“The people, uniting themselves to this entreaty, make the prayer their own with the acclamation: Amen. There is always only one Collect used in a Mass.”

“The Prayer over the Offerings

“77. Once the offerings have been placed on the altar and the accompanying rites completed, the invitation to pray with the priest and the Prayer over the Offerings conclude the Preparation of the Gifts and prepare for the Eucharistic Prayer.

“In the Mass, only one Prayer over the Offerings is said, and it ends with the shorter conclusion: Per Christum Dominum nostrum (Through Christ our Lord). If, however, the Son is mentioned at the end of this prayer, the conclusion is Qui vivit et regnat in saecula saeculorum (Who lives and reigns forever and ever).

“The people, uniting themselves to this entreaty, make the prayer their own with the acclamation: Amen.”

For the prayer after Communion, it is the same short conclusion as that of the prayer over de Offerings.

In the extraordinary form, the rules are more complex and the post-communion prayers follow rules similar to that of the collects.

With respect to the conclusions of the collect prayer the following possibilities are used depending on the prayer’s structure:

— Per Dominum nostrum Iesum Christum Filium tuum, qui tecum vivit et regnat in unitate Spiritus Sancti, Deus, per omnia saecula saeculorum

— Per Eundem Dominum nostrum Iesum Christum Filium tuum, qui tecum vivit et regnat in unitate Spiritus Sancti, Deus, per omnia saecula saeculorum

— Qui tecum vivit et regnat in unitate Spiritus Sancti, Deus, per omnia saecula saeculorum

— Qui vivis et regnas cum Deo Patre in unitate Spiritus Sancti, Deus, per omnia saecula saeculorum

If mention of the Holy Spirit is made in the prayer the conclusion is modified to say: “in unitate eiusdem Spiritus Sancti, Deus, per omnia saecula saeculorum.”

Therefore, the criteria for adding “per eundem” in the extraordinary form is roughly the same as the second model of the ordinary form: a prayer directed to the Father with a mention of the Son. As mentioned earlier, this can also be applied to other prayers such as the prayer after communion.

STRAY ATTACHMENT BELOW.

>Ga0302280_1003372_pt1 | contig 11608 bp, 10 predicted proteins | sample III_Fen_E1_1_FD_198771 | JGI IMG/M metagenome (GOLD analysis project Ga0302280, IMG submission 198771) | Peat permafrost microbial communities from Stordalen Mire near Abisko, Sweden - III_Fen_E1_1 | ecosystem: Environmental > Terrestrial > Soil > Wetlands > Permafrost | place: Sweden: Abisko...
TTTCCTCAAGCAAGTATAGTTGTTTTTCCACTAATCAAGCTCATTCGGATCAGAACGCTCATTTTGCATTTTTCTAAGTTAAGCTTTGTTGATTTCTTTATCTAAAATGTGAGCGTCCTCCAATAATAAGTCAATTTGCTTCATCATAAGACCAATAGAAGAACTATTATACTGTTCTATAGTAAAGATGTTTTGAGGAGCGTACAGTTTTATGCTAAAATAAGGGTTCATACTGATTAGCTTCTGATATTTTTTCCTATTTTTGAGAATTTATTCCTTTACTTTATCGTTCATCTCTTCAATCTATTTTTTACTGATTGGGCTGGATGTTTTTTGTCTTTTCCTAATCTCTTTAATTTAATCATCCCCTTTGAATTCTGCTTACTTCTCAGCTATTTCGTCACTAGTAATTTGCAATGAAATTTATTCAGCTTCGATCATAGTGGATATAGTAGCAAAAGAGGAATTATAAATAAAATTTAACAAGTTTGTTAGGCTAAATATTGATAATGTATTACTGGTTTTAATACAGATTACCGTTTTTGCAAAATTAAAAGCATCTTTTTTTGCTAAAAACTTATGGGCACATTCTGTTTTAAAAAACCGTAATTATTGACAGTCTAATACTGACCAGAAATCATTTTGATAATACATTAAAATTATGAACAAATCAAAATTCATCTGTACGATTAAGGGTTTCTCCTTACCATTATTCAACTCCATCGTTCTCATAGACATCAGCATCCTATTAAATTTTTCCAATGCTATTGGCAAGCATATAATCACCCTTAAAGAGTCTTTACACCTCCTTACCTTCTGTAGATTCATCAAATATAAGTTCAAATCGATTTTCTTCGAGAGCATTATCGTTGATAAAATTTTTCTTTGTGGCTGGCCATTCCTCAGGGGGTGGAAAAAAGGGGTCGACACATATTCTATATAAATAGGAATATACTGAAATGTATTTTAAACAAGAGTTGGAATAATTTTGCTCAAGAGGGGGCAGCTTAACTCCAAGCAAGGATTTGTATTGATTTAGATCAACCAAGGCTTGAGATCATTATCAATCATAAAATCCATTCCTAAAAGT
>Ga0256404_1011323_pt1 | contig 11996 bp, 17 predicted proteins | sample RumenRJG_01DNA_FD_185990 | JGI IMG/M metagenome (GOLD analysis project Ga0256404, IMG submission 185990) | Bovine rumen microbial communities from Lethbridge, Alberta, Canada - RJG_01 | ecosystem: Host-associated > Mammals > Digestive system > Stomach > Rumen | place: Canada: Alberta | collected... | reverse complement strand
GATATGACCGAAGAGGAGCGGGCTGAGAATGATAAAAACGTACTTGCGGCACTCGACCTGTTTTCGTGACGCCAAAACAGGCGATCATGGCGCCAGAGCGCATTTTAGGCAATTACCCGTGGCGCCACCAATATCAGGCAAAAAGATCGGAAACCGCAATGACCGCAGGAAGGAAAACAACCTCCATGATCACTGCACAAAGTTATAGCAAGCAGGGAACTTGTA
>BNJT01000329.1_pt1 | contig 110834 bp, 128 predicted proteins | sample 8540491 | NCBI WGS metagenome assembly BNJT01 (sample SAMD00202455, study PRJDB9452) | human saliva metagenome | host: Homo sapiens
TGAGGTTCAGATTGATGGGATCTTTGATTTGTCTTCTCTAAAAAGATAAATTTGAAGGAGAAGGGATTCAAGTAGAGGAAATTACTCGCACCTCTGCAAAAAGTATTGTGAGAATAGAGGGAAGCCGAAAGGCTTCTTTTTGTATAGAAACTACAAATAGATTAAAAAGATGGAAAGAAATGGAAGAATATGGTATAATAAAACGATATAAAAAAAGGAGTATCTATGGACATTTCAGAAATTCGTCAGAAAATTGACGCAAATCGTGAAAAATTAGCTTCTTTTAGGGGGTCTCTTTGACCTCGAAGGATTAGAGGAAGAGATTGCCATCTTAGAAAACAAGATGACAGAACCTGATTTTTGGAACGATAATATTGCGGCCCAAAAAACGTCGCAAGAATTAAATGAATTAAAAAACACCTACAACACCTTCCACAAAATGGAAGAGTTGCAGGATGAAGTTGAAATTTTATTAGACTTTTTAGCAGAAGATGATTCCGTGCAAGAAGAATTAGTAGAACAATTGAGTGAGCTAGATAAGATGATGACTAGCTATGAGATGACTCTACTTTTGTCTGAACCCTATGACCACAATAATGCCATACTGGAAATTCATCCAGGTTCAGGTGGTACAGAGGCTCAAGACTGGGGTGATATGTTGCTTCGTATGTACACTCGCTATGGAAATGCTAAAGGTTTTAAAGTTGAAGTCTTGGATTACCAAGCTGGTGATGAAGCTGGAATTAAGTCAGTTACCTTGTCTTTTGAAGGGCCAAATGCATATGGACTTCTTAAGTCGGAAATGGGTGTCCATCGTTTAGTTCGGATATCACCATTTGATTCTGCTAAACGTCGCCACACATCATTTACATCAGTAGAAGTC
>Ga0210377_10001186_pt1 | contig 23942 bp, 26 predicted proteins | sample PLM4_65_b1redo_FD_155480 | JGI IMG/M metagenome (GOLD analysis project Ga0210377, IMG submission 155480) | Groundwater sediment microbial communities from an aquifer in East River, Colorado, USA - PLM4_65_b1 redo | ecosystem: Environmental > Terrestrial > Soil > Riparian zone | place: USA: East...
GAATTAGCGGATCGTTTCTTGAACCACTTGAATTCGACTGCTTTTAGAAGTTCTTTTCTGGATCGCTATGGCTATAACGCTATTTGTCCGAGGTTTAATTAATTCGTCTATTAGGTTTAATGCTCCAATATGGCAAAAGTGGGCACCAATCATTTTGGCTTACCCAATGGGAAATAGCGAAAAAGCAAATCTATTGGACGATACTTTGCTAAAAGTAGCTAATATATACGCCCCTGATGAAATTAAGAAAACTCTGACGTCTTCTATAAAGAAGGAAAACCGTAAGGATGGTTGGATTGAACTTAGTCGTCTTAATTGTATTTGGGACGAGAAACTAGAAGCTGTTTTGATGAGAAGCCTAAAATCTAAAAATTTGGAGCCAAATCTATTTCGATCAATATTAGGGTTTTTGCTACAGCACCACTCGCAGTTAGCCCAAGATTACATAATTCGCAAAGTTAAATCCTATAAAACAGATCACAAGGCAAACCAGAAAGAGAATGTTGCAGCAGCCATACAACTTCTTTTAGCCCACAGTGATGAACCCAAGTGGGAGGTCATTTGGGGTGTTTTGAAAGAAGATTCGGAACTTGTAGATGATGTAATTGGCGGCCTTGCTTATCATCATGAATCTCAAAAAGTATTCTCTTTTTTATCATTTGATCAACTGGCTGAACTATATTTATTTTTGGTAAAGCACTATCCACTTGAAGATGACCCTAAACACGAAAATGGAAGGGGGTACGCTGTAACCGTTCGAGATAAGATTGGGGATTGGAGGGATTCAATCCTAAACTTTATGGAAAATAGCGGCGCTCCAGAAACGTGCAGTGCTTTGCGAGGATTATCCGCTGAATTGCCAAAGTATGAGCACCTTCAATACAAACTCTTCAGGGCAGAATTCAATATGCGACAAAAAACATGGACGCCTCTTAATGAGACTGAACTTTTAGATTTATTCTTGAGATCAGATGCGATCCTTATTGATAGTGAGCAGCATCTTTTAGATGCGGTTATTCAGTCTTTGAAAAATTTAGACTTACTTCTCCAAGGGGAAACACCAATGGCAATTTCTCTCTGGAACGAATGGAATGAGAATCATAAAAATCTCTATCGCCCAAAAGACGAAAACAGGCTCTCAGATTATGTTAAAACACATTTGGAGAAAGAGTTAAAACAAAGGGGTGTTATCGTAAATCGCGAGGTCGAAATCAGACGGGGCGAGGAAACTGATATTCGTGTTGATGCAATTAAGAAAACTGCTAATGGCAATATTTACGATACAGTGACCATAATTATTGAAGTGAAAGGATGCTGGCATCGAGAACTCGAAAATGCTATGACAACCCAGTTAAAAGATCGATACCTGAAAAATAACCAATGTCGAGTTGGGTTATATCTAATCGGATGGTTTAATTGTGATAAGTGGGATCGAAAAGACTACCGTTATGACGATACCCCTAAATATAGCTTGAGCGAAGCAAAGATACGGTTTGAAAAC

A well-known example of this is the post-communion prayer of the feast of the Annunciation which is also used in the recitation of the Angelus:

“Orémus. Grátiam tuam, quǽsumus, Dómine, méntibus nostris infunde; ut qui, Ángelo nuntiánte, Christi Fílii tui incarnatiónem cognóvimus, per passiónem eius et crucem, ad resurrectiónis glóriam perducámur. Per eúndem Christum Dóminum nostrum.”

“Let us pray. Pour forth, we beseech Thee, O Lord, Thy grace into our hearts, that we to whom the Incarnation of Christ, Thy Son, was made known by the message of an angel, may by His Passion and Cross be brought to the glory of His resurrection. Through the same Christ our Lord. Amen.”

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Readers may send questions to zenit.liturgy@gmail.com. Please put the word “Liturgy” in the subject field. The text should include your initials, your city, and your state, province, or country. Father McNamara can only answer a small selection of the great number of questions that arrive.